Why are military armories failing?
It’s been10 years since our last arms room assessment, which involved all US Army Special Forces armories. An 18 month contract culminating in the formal report “Flexible weapon Storage” presented to USAFC at Ft Bragg. The results were several positive changes in military armories
Since then, a lot has changed. New weapons, new weapon rack manufacturers, and a much greater volume of serialized gear that must be organized and secured in the arms room. Here we present on overview of our 2018 arms room assessment.
When looking at military armories from storage to a daily/weekly work flow, we see escalation problems.
- Why are there so many problems in modern armories?
- Why do so many weapon racks look like a train wreck of weapons and gear.
- Why do sight counts, serialized counts and audits take so long?
- Why do so many things get damaged or lost?
- Why do soldiers still require stitches when an M4 falls from a weapon rack and hits them in the head?
Armories are failing again, but for very different reasons. 10 years ago the issue was lack of flexibility to store the array of new weapons and gear. Now, it appears the pendulum has swung the other way. We see too much weapon rack flexibility. There is alos inefficient or non-existent storage for serialized gear.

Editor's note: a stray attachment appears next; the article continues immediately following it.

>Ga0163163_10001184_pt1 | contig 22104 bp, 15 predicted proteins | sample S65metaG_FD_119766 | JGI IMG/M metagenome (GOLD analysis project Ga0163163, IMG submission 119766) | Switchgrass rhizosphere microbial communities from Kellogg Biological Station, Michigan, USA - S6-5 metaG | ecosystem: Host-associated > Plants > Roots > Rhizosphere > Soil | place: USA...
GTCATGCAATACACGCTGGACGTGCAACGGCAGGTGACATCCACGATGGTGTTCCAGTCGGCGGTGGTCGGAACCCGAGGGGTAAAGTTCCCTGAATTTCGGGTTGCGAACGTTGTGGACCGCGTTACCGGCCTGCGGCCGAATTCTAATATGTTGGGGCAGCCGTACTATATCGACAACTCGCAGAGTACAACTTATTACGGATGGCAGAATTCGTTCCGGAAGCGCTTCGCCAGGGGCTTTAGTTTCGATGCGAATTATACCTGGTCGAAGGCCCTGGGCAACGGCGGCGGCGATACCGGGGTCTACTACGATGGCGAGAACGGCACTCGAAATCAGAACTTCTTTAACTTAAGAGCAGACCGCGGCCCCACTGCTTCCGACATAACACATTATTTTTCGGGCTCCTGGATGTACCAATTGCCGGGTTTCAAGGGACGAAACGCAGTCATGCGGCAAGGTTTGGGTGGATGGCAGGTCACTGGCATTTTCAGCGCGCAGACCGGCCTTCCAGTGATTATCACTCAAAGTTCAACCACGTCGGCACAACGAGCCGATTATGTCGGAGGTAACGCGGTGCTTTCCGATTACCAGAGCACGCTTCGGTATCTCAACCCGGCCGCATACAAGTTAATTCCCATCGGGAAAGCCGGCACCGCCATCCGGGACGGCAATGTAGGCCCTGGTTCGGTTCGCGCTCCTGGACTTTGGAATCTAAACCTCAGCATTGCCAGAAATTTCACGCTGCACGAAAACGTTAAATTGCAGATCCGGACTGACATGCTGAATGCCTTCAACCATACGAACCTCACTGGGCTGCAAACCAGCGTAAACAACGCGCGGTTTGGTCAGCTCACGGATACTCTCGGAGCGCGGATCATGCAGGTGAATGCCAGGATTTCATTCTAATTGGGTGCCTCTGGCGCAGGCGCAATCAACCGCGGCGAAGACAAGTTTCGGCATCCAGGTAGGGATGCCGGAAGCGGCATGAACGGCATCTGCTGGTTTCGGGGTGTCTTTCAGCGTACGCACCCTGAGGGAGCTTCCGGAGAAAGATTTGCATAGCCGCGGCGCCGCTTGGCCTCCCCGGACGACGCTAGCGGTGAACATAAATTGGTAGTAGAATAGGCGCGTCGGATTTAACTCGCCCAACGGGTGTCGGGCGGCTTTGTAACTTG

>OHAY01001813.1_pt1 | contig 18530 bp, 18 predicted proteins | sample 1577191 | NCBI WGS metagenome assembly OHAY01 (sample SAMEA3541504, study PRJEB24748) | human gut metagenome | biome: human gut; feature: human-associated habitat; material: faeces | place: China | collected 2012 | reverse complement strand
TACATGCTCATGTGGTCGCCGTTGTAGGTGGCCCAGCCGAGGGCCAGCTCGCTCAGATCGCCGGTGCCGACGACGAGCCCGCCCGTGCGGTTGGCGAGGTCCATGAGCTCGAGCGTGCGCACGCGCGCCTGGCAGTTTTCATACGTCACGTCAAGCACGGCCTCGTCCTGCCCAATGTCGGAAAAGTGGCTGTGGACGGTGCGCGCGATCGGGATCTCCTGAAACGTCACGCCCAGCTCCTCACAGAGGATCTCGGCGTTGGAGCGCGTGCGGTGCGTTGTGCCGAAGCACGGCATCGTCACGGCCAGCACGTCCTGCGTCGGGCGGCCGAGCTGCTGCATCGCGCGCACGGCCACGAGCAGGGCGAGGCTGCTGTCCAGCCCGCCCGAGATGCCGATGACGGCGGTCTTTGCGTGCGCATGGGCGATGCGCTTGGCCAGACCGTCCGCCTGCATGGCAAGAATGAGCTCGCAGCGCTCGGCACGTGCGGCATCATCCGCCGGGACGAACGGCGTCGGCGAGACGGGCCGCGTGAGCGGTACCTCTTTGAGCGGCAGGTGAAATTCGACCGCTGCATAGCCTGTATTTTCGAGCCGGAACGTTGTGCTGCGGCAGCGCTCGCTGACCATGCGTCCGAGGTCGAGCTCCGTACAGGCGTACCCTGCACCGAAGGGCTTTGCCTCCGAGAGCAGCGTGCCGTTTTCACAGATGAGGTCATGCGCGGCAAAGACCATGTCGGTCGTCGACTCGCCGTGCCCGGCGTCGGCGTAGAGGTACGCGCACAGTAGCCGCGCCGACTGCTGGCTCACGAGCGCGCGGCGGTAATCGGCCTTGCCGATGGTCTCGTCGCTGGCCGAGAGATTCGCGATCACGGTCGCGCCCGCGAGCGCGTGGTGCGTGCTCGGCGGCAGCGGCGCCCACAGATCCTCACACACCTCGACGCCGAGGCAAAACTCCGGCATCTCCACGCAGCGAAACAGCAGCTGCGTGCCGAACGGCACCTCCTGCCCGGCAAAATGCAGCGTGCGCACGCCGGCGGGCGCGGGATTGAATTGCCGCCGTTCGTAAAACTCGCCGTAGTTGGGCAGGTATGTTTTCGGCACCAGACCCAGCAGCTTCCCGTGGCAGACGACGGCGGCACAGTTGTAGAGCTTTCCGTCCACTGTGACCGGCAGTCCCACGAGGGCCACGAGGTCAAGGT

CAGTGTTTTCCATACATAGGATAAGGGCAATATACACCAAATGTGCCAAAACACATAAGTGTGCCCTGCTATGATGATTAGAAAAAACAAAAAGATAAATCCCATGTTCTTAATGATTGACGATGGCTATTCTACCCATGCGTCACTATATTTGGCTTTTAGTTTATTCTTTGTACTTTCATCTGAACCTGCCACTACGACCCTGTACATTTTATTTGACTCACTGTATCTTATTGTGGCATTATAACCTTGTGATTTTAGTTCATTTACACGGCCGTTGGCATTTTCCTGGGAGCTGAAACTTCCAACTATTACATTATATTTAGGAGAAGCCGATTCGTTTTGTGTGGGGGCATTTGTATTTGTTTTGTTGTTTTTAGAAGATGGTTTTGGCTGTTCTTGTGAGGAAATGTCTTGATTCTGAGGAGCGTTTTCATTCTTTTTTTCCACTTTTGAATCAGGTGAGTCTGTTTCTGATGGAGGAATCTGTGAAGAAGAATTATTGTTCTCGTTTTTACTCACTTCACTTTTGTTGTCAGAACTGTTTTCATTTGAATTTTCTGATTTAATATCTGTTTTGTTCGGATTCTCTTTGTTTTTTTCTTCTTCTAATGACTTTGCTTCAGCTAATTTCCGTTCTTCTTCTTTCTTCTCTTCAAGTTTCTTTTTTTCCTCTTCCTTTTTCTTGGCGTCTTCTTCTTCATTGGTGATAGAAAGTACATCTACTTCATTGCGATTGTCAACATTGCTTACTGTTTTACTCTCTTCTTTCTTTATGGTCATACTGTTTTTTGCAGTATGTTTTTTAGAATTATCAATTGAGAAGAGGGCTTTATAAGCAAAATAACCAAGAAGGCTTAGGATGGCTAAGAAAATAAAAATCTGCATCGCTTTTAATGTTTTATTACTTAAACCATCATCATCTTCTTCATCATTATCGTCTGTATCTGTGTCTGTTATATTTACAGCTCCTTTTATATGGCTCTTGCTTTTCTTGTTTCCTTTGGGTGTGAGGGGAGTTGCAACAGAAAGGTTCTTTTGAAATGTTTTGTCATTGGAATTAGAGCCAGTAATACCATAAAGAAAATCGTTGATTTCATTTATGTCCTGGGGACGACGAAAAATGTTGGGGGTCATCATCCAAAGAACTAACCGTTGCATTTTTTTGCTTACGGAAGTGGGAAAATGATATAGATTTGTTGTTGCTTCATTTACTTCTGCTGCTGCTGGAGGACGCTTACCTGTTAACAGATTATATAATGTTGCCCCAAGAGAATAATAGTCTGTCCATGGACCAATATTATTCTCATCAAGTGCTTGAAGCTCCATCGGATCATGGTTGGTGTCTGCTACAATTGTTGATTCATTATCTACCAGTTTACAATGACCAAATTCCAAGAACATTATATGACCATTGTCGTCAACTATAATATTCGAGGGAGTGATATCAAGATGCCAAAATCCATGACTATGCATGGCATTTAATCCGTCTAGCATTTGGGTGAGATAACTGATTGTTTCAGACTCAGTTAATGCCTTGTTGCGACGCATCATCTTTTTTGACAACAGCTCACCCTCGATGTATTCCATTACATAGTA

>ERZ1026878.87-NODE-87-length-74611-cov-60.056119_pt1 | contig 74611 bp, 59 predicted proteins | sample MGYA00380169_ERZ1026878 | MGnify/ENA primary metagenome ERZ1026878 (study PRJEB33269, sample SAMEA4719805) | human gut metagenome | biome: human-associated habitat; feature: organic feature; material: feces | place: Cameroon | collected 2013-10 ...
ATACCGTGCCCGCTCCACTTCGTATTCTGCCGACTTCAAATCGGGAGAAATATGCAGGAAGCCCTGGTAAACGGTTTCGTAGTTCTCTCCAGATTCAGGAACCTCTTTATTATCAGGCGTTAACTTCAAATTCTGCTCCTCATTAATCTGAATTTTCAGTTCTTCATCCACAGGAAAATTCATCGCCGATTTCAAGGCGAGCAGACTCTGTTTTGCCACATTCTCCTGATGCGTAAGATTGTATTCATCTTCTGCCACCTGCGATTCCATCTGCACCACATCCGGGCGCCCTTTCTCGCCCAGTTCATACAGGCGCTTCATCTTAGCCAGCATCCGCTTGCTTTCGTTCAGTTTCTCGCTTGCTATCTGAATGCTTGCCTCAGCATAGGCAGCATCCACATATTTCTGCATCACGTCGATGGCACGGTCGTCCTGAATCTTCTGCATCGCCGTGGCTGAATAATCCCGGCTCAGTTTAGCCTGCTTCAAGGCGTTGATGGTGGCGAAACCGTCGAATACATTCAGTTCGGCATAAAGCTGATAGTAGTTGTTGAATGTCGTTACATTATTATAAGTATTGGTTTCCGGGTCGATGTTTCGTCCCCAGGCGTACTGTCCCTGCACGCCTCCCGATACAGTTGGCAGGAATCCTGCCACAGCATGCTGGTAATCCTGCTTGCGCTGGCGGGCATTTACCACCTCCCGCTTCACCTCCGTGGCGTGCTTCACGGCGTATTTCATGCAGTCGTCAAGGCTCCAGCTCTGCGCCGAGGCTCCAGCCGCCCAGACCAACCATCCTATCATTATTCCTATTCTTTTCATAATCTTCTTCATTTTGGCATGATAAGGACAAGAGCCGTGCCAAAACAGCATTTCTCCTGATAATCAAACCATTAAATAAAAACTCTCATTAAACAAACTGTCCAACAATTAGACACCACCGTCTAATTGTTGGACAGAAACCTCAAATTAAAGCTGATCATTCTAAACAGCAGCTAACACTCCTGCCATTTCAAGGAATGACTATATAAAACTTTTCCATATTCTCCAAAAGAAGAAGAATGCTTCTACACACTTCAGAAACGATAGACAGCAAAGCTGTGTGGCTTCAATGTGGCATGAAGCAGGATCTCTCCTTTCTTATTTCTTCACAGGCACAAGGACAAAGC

The military has gone through tremendous change in the last 20 years. Advances in weapons, optics and electronics has transformed the soldier from a simple rifleman to the modern war fighter. The infantry weapon has gone from a basic carbine rifle to a modular weapon system with adjustable options, and a wide variety of attachments.
To address this these changes, the weapon storage industry has gone to modular weapon storage systems where weapon racks can be fitted with a variety of brackets to store the different weapon form factors.
All these brackets are interchangeable and weapon racks can be reconfigured and adjusted very quickly. In theory this should make armories much more flexible and efficient. So why are there so many problems in modern armories? Why do so many weapon racks look like a train wreck. Why do sight counts, serialized counts and audits take so long? Why do so many things get damaged or lost? And why do soldiers still require stitches when an M4 falls from a weapon rack and hits them in the head?
To better understand what is happening, we spent a lot of time with the Marine Corps, analyzing what they needed to do, how they were doing it and the problems that were occurring that prevented efficient completion of tasks. Note: we have also spent time in SOCOM and big Army armories and the problems are consistent across all DOD branches.